Tuesday, November 13, 2007

Not a Clinton, Not a Bush

from The Atlantic Monthly, December 2007

In "Goodbye to All That" (December 2007), Andrew Sullivan argues that a baby boomer mindset, characterized by hard-and-fast opposing categories, has dominated - and hamstrung - the American political landscape since the 1960s. According to this baby boomer mental map, Red America does eternal battle with Blue America, warmongering conservatives do battle with peacenik liberals, Bible-toting fundamentalists do battle with nihilistic atheists, and so on. And so long as these pitched battles of the baby boomer generation prevail, moving forward in any kind of contructive way may be almost impossible.

Of all the 2008 presidential candidates, Sullivan contends, one of them -- Barack Obama -- may be able to spring us free from these old ways of thinking. Obama, he points out, came of age after the 1960s, and, as the stances he has articulated on a number of issues has demonstrated, his outlook did not end up dominated by the hard-and-fast divisions of that era. Even his face and background, Sullivan suggests -- the fact that he is "A brown-skinned man whose father was an African, who grew up in Indonesia and Hawaii, who attended a majority-Muslim school as a boy" -- could go a long way toward smoothing over ideological and racial divisions both at home and abroad.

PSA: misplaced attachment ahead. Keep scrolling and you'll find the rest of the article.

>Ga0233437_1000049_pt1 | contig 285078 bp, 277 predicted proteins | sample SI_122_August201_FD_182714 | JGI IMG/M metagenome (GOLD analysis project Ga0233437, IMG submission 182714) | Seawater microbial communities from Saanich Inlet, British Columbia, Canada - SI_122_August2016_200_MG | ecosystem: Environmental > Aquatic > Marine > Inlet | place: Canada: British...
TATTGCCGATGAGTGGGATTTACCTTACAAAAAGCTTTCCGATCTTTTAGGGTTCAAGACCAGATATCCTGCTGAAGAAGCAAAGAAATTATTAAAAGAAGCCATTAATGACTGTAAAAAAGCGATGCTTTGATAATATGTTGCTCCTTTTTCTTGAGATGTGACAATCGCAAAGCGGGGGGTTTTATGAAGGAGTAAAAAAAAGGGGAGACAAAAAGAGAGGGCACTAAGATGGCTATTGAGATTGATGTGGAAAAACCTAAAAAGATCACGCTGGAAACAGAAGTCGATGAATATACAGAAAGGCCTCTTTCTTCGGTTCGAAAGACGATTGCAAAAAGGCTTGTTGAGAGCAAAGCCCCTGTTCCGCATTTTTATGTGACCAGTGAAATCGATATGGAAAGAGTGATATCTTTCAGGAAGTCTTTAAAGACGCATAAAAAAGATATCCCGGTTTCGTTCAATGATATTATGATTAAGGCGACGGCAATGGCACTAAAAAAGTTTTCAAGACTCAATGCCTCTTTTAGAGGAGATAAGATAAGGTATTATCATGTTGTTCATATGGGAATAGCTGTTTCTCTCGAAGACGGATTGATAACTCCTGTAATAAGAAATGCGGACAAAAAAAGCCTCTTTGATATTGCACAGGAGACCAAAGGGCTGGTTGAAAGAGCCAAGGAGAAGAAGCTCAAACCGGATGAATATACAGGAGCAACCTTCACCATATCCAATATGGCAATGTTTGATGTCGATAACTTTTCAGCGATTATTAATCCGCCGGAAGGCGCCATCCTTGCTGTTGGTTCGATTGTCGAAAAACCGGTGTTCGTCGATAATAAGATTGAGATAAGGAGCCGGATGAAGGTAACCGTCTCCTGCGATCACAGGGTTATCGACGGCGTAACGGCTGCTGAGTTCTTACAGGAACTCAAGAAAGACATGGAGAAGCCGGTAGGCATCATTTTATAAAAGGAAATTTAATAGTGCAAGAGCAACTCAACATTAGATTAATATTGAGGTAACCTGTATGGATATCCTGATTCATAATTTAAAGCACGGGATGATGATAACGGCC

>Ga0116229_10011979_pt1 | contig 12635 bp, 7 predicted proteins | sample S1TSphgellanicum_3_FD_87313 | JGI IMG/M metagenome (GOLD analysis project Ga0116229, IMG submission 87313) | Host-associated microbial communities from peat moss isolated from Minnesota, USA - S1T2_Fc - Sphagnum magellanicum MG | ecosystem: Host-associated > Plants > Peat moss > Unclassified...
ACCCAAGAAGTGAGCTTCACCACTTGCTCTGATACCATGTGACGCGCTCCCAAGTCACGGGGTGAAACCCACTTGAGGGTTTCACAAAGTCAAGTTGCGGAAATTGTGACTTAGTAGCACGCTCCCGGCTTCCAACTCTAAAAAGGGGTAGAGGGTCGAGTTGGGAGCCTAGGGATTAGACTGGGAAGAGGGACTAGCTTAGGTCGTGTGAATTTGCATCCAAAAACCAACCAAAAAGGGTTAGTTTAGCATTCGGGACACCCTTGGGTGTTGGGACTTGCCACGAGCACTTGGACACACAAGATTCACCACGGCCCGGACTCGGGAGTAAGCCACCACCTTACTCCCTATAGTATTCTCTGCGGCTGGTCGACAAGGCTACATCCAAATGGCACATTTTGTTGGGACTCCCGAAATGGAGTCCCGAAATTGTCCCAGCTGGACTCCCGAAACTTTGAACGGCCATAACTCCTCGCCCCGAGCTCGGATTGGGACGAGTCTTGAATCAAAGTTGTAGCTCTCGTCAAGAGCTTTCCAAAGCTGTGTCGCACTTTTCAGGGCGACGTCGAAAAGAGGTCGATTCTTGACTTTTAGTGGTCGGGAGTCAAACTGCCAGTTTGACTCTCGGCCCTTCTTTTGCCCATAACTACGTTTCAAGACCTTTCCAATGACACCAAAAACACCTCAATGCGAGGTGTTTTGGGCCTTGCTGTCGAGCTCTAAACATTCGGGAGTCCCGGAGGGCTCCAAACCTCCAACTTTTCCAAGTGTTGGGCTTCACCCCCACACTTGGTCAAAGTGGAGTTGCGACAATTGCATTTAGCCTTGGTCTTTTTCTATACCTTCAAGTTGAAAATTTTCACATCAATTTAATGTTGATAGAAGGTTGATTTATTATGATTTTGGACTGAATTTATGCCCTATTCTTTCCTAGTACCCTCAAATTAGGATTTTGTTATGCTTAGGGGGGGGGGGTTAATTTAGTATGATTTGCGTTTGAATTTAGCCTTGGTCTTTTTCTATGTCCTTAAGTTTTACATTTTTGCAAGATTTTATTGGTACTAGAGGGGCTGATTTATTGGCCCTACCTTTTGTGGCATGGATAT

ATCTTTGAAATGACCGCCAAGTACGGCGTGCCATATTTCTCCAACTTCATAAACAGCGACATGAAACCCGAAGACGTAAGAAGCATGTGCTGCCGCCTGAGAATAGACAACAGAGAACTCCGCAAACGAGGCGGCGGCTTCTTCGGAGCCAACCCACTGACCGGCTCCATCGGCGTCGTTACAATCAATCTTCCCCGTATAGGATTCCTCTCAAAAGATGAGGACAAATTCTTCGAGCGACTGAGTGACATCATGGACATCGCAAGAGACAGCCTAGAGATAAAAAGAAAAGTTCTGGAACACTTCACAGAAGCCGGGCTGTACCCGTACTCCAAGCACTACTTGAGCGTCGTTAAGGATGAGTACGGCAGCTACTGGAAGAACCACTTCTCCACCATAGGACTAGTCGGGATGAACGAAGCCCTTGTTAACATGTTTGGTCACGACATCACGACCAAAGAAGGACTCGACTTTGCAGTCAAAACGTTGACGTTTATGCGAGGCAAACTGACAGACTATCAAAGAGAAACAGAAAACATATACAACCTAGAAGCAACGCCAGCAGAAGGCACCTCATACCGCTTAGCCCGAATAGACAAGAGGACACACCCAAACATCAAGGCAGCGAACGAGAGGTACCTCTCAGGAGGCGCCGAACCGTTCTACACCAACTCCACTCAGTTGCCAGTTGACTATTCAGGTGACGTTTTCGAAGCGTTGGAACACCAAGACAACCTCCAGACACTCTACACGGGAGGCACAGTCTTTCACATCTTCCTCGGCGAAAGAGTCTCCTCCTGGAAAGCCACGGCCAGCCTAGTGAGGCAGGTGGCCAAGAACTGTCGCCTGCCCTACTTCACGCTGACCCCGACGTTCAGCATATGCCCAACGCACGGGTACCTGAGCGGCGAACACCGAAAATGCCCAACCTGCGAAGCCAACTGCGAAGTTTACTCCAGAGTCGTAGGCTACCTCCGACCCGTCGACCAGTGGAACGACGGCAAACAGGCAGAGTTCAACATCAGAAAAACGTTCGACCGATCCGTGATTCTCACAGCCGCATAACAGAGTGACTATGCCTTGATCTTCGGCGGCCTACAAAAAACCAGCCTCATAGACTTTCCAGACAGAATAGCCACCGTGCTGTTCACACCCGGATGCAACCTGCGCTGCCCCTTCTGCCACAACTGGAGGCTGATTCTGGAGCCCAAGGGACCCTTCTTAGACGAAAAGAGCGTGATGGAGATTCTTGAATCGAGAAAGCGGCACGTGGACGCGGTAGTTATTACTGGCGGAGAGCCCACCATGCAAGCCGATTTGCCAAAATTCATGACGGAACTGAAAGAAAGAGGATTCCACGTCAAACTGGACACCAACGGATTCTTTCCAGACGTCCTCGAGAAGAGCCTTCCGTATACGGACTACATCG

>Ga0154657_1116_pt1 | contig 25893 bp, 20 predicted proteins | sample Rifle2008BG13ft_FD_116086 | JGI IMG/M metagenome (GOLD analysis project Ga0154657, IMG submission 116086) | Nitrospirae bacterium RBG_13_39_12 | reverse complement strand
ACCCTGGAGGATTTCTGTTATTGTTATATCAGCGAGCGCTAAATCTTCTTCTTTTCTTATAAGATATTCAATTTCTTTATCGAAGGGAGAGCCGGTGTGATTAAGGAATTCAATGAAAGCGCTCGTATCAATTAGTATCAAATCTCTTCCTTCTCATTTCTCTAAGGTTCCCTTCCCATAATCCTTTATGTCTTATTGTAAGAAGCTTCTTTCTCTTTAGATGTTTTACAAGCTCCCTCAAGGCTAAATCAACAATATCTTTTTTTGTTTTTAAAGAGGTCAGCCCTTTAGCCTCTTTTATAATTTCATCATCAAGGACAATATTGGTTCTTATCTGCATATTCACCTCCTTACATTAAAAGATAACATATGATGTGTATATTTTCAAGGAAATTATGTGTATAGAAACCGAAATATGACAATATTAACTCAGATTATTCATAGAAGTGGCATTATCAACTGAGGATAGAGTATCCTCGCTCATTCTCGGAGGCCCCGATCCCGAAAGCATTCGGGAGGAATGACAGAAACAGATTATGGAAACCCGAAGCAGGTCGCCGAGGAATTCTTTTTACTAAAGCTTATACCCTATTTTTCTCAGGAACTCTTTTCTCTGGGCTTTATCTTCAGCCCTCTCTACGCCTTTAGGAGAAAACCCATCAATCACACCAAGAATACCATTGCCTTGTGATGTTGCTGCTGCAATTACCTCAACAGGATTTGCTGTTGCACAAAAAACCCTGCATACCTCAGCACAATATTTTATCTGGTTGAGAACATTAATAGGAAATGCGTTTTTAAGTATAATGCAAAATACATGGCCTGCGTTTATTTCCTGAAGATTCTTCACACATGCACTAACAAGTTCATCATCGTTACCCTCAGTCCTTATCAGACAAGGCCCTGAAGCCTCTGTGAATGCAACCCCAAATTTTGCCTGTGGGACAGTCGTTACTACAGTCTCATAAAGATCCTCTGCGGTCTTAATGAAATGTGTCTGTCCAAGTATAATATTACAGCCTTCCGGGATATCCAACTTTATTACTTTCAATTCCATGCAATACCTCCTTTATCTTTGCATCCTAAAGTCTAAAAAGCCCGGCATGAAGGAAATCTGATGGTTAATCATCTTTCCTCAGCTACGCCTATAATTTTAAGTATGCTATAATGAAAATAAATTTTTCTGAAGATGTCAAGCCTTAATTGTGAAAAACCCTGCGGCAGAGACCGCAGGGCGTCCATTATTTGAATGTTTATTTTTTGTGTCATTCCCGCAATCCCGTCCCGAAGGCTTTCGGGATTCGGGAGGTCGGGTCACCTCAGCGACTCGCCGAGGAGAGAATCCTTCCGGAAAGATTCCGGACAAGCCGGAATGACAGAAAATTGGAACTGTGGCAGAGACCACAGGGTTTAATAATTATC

What are your thoughts about Obama's candidacy? Do agree that he represents a significant opportunity for positive change? Is his youth an asset or a drawback? Is there an '08 candidate you're particularly optimistic about?

Also read an interview with Sullivan in which he speaks with online editor Jennie Rothenberg Gritz about Obama, blogging, and more.

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